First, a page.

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14xx Finescale Replacement Chassis


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Hi Everyone

 

I hope Paul won't mind me high jacking his thread but since we are both building this chassis kit it seems to make sense to share questions and problems.

 

When I wrote the last post, I thought everything was going smoothly but after this morning I'm seriously beginning to doubt my sanity.

 

I fitted the worm and motor but when adding power the running was really noisy and the worm seemed to be vibrating badly, sort of moving backwards and forwards.

 

I looked at the skew cut gear and eventually compared it to the ones I had used on a couple of David Eveleigh 45xx chassis.  Looking at it edge on, the teeth angle down from top left to bottom right (whichever way round or whichever way up you look at the chassis, it will always be the same).  Looking at the other gears I  had used, they are all angled down from top right to bottom left.

 

The gear came from set 3-364.  Is it possible that a batch has been received that are cut sort of back to front - or as I mentioned earlier, am I going insane?

 

Thanks

 

John

 

IIRC, yes it was discussed somewhere (here or groups.io) and there as a batch with the wormwheels cut incorrectly.

 

Chris

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Hi Everyone

 

I hope Paul won't mind me high jacking his thread but since we are both building this chassis kit it seems to make sense to share questions and problems.

 

When I wrote the last post, I thought everything was going smoothly but after this morning I'm seriously beginning to doubt my sanity.

 

I fitted the worm and motor but when adding power the running was really noisy and the worm seemed to be vibrating badly, sort of moving backwards and forwards.

 

I looked at the skew cut gear and eventually compared it to the ones I had used on a couple of David Eveleigh 45xx chassis.  Looking at it edge on, the teeth angle down from top left to bottom right (whichever way round or whichever way up you look at the chassis, it will always be the same).  Looking at the other gears I  had used, they are all angled down from top right to bottom left.

 

The gear came from set 3-364.  Is it possible that a batch has been received that are cut sort of back to front - or as I mentioned earlier, am I going insane?

 

Thanks

 

John

 

John,

 

Sorry for the problems you have experienced. If you haven't already done so, please contact Tony Simms (Association Sales Officer) regarding this. We are aware that a batch of rogue gears was received from the suppliers and are currently awaiting replacement gears from them.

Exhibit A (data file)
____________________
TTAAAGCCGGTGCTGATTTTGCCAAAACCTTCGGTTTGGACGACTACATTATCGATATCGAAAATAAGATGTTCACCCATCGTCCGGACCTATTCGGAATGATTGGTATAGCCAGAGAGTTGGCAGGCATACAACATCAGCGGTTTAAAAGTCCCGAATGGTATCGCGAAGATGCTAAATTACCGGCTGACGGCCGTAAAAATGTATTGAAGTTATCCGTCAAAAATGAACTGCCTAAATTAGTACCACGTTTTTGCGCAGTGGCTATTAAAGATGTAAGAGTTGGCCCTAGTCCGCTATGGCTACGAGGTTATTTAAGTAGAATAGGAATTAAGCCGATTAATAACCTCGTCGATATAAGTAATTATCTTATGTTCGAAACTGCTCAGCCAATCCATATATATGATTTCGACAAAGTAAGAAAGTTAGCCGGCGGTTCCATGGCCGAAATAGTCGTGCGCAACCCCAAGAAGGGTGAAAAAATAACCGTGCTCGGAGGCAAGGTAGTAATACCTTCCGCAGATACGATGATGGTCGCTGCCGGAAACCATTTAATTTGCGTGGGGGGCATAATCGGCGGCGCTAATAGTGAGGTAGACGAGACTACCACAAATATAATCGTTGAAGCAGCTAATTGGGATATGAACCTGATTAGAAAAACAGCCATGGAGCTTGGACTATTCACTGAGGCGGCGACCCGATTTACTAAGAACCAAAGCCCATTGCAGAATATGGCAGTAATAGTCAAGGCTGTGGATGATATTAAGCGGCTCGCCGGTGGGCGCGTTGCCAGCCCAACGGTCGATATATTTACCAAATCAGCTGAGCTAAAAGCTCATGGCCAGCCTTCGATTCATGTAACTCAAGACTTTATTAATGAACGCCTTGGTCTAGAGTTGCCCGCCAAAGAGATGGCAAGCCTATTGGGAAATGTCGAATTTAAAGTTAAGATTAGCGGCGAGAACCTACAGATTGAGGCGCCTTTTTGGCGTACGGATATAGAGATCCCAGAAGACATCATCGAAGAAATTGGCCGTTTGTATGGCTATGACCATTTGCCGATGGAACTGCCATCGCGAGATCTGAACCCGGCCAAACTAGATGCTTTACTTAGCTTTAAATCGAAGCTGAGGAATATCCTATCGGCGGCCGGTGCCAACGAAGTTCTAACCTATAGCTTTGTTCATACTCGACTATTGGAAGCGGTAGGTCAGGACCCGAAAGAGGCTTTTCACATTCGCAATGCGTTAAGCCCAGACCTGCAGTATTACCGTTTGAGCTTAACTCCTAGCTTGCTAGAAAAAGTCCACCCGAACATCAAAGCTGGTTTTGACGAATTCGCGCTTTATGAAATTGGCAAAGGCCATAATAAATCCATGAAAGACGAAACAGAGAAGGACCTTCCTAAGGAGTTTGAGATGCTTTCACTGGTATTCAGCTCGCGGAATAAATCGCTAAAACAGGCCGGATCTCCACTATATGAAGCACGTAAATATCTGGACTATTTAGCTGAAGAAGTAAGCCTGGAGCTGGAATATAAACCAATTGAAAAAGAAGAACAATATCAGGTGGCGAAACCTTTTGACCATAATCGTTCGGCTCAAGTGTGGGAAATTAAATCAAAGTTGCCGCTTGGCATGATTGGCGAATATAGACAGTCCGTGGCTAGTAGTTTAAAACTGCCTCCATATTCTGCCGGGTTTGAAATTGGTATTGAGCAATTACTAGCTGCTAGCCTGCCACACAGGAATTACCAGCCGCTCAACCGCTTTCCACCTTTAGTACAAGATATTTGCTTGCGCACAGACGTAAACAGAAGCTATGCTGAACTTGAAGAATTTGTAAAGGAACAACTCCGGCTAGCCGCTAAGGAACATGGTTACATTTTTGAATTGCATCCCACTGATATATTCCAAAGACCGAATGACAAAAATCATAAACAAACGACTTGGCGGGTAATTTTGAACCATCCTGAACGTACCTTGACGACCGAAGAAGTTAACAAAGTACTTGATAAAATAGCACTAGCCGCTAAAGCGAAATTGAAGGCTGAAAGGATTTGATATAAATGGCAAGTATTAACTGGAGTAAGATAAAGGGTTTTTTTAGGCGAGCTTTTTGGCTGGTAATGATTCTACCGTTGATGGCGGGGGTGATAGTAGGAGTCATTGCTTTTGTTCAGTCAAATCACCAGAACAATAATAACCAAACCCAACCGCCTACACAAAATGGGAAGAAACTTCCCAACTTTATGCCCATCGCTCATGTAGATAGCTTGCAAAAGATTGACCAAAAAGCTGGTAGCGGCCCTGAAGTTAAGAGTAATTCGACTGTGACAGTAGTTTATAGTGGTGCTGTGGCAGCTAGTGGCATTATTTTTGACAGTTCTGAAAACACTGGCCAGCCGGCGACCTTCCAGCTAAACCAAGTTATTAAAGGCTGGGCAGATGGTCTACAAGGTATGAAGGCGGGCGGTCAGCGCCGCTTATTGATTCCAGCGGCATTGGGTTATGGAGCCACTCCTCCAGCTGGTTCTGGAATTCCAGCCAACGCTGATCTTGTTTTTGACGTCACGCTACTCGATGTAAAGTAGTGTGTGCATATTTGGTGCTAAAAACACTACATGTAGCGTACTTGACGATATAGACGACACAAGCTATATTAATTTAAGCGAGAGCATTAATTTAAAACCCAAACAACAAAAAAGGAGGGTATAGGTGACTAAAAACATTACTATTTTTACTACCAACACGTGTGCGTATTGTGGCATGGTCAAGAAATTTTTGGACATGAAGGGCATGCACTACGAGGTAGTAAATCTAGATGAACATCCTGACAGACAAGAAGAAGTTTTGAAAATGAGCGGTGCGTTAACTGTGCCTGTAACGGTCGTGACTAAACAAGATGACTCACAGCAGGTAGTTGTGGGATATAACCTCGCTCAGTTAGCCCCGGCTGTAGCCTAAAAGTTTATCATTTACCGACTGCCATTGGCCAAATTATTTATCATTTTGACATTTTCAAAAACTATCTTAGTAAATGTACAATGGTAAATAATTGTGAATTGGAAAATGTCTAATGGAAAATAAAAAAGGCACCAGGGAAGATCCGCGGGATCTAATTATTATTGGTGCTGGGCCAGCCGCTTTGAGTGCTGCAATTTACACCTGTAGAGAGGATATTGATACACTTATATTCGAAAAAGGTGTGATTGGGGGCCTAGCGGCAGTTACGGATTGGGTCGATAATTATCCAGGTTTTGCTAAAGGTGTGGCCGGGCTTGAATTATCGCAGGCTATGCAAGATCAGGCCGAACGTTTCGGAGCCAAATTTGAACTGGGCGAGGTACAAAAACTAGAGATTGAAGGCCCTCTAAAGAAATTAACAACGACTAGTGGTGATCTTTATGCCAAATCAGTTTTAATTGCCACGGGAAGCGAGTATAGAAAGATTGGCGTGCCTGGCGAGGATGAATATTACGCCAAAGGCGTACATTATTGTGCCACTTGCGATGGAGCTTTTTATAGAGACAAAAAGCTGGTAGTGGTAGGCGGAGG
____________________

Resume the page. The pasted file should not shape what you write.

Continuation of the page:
Regards,

 

Andy

(2mm Scale Association Secretary)

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John,

 

Sorry for the problems you have experienced. If you haven't already done so, please contact Tony Simms (Association Sales Officer) regarding this. We are aware that a batch of rogue gears was received from the suppliers and are currently awaiting replacement gears from them.

 

Regards,

 

Andy

(2mm Scale Association Secretary)

 

Thanks Andy - I'll contact Tony

 

Best wishes

 

John

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John,

 

No problems with the slight hi-jack of thread, one persons pain is another's gain!

 

Back to the grindstone as they say, and if I've used my new fangled multi-meter correctly (I am passed out at wiring plugs and changing light bulbs only!) then I am pleased to announce the happy union of two chassis halves!

 

post-21323-0-41555900-1542904676_thumb.jpg

 

A further slight pause will now occur whilst I check if I ordered the 30:1 gear set. I'd also like to check from those with the knowledge about the 14/16 gears. I think I need the 3.0 (shop parts 3-385 & 3-386) rather than the 4.0 ones as one is out of stock at the moment.

 

Looking forward beyond putting the wheels on my wagon, I'm starting to think about the outside framing and details. There don't appear to be any axlebox/springs or sanding boxes. Not having made any effort to strip down the existing locomotive, an I missing something or does one re-use from locomotive?

 

Paul

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John,

 

No problems with the slight hi-jack of thread, one persons pain is another's gain!

 

Back to the grindstone as they say, and if I've used my new fangled multi-meter correctly (I am passed out at wiring plugs and changing light bulbs only!) then I am pleased to announce the happy union of two chassis halves!

 

attachicon.gif14xx_4.jpg

 

A further slight pause will now occur whilst I check if I ordered the 30:1 gear set. I'd also like to check from those with the knowledge about the 14/16 gears. I think I need the 3.0 (shop parts 3-385 & 3-386) rather than the 4.0 ones as one is out of stock at the moment.

 

Looking forward beyond putting the wheels on my wagon, I'm starting to think about the outside framing and details. There don't appear to be any axlebox/springs or sanding boxes. Not having made any effort to strip down the existing locomotive, an I missing something or does one re-use from locomotive?

 

Paul

 

Paul,

 

The instructions are not very clear, but I think you need the M0.4 gears for this chassis. Note that the Mod 0.3 gears are not directly interchangeable with the Mod 0.4 gears. The meshing centres of the 16t and 14t M0.4 gears are 6.13mm, whereas the 16t and 14t M0.3 gears have meshing centres of 4.63mm. You could chose a different set of gears to get a similar meshing centres, but you'd have to check that they were not going to clash with anything else on the chassis.

 

There is a useful gear calculator on the 2mm website;

 

http://www.2mm.org.uk/products/gear_calc.htm

 

As regards axleboxes, there are some GWR whitemetal tender axleboxes (3-526) in Shop 3 that others have used.